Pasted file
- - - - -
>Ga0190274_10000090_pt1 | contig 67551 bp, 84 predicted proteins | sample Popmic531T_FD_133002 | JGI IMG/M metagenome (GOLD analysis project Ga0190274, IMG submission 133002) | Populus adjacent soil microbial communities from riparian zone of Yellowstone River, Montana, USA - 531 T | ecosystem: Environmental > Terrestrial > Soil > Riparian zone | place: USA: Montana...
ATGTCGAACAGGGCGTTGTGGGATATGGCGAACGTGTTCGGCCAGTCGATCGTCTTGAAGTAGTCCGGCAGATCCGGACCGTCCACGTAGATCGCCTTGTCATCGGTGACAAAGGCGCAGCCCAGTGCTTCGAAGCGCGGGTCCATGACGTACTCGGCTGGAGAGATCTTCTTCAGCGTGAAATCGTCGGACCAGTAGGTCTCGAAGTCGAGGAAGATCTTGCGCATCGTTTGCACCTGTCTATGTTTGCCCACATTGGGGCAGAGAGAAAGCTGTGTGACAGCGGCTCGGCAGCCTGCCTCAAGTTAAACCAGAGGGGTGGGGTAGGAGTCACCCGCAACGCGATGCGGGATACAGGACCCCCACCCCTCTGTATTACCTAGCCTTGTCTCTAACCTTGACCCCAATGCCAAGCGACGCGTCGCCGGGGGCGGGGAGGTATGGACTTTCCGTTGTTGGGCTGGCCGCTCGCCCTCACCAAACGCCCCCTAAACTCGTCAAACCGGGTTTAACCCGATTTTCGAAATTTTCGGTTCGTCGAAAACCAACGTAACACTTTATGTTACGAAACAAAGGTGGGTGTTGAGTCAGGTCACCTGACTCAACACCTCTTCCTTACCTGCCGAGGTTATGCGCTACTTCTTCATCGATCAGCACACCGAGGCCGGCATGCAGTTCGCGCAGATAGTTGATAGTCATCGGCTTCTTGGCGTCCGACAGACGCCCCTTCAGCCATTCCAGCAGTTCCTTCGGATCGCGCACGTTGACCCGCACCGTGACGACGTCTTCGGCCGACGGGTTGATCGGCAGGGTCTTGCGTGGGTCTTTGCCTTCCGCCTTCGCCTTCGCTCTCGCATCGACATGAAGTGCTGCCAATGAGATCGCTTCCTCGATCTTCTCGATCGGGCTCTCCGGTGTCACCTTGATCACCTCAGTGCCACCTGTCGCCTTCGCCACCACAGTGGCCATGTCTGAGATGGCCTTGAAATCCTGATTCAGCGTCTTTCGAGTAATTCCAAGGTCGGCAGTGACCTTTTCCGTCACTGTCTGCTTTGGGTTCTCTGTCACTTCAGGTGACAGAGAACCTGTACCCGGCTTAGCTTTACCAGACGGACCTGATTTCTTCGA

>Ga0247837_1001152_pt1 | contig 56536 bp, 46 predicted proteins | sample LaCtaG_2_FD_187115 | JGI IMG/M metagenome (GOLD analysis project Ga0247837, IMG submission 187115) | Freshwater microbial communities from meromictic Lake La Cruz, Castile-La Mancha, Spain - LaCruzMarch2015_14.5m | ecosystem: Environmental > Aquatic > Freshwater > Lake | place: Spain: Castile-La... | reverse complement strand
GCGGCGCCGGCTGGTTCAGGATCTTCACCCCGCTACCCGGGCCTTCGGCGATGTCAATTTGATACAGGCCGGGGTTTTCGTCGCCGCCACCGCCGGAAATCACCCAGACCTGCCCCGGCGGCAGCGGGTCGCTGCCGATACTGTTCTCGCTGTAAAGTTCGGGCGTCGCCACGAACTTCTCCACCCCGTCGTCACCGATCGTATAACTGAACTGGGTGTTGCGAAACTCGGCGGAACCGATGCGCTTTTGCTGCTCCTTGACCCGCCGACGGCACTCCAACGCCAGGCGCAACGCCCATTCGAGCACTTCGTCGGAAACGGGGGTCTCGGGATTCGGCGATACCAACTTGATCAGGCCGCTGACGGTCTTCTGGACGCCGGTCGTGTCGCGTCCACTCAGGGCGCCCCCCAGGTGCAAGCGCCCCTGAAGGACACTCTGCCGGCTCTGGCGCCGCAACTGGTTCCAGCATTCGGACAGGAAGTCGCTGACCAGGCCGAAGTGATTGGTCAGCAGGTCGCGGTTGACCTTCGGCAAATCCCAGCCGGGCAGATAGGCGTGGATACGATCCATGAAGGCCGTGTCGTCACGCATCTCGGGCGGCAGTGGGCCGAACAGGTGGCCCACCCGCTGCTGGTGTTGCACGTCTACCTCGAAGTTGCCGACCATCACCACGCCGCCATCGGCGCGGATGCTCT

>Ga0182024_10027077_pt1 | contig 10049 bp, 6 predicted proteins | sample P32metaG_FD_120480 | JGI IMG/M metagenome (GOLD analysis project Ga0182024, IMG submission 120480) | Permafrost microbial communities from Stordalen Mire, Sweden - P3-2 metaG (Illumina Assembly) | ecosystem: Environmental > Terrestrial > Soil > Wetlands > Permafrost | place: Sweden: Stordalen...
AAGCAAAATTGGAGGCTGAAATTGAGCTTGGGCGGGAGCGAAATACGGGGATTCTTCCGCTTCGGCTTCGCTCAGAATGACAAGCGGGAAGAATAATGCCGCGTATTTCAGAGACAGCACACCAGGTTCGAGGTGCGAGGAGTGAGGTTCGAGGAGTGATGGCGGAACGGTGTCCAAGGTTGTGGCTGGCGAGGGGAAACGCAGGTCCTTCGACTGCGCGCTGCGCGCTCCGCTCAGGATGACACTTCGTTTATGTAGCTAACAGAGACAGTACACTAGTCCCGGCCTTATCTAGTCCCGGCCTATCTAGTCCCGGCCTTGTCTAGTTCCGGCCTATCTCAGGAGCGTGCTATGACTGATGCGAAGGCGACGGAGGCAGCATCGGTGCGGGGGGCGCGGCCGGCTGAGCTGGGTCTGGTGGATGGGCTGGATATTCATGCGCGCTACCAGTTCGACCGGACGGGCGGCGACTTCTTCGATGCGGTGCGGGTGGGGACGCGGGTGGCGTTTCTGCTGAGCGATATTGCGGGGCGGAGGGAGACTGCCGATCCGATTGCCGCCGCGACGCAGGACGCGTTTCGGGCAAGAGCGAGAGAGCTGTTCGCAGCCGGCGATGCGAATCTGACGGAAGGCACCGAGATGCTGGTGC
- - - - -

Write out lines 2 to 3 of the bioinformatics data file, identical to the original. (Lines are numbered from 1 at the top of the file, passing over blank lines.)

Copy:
ATGTCGAACAGGGCGTTGTGGGATATGGCGAACGTGTTCGGCCAGTCGATCGTCTTGAAGTAGTCCGGCAGATCCGGACCGTCCACGTAGATCGCCTTGTCATCGGTGACAAAGGCGCAGCCCAGTGCTTCGAAGCGCGGGTCCATGACGTACTCGGCTGGAGAGATCTTCTTCAGCGTGAAATCGTCGGACCAGTAGGTCTCGAAGTCGAGGAAGATCTTGCGCATCGTTTGCACCTGTCTATGTTTGCCCACATTGGGGCAGAGAGAAAGCTGTGTGACAGCGGCTCGGCAGCCTGCCTCAAGTTAAACCAGAGGGGTGGGGTAGGAGTCACCCGCAACGCGATGCGGGATACAGGACCCCCACCCCTCTGTATTACCTAGCCTTGTCTCTAACCTTGACCCCAATGCCAAGCGACGCGTCGCCGGGGGCGGGGAGGTATGGACTTTCCGTTGTTGGGCTGGCCGCTCGCCCTCACCAAACGCCCCCTAAACTCGTCAAACCGGGTTTAACCCGATTTTCGAAATTTTCGGTTCGTCGAAAACCAACGTAACACTTTATGTTACGAAACAAAGGTGGGTGTTGAGTCAGGTCACCTGACTCAACACCTCTTCCTTACCTGCCGAGGTTATGCGCTACTTCTTCATCGATCAGCACACCGAGGCCGGCATGCAGTTCGCGCAGATAGTTGATAGTCATCGGCTTCTTGGCGTCCGACAGACGCCCCTTCAGCCATTCCAGCAGTTCCTTCGGATCGCGCACGTTGACCCGCACCGTGACGACGTCTTCGGCCGACGGGTTGATCGGCAGGGTCTTGCGTGGGTCTTTGCCTTCCGCCTTCGCCTTCGCTCTCGCATCGACATGAAGTGCTGCCAATGAGATCGCTTCCTCGATCTTCTCGATCGGGCTCTCCGGTGTCACCTTGATCACCTCAGTGCCACCTGTCGCCTTCGCCACCACAGTGGCCATGTCTGAGATGGCCTTGAAATCCTGATTCAGCGTCTTTCGAGTAATTCCAAGGTCGGCAGTGACCTTTTCCGTCACTGTCTGCTTTGGGTTCTCTGTCACTTCAGGTGACAGAGAACCTGTACCCGGCTTAGCTTTACCAGACGGACCTGATTTCTTCGA

>Ga0247837_1001152_pt1 | contig 56536 bp, 46 predicted proteins | sample LaCtaG_2_FD_187115 | JGI IMG/M metagenome (GOLD analysis project Ga0247837, IMG submission 187115) | Freshwater microbial communities from meromictic Lake La Cruz, Castile-La Mancha, Spain - LaCruzMarch2015_14.5m | ecosystem: Environmental > Aquatic > Freshwater > Lake | place: Spain: Castile-La... | reverse complement strand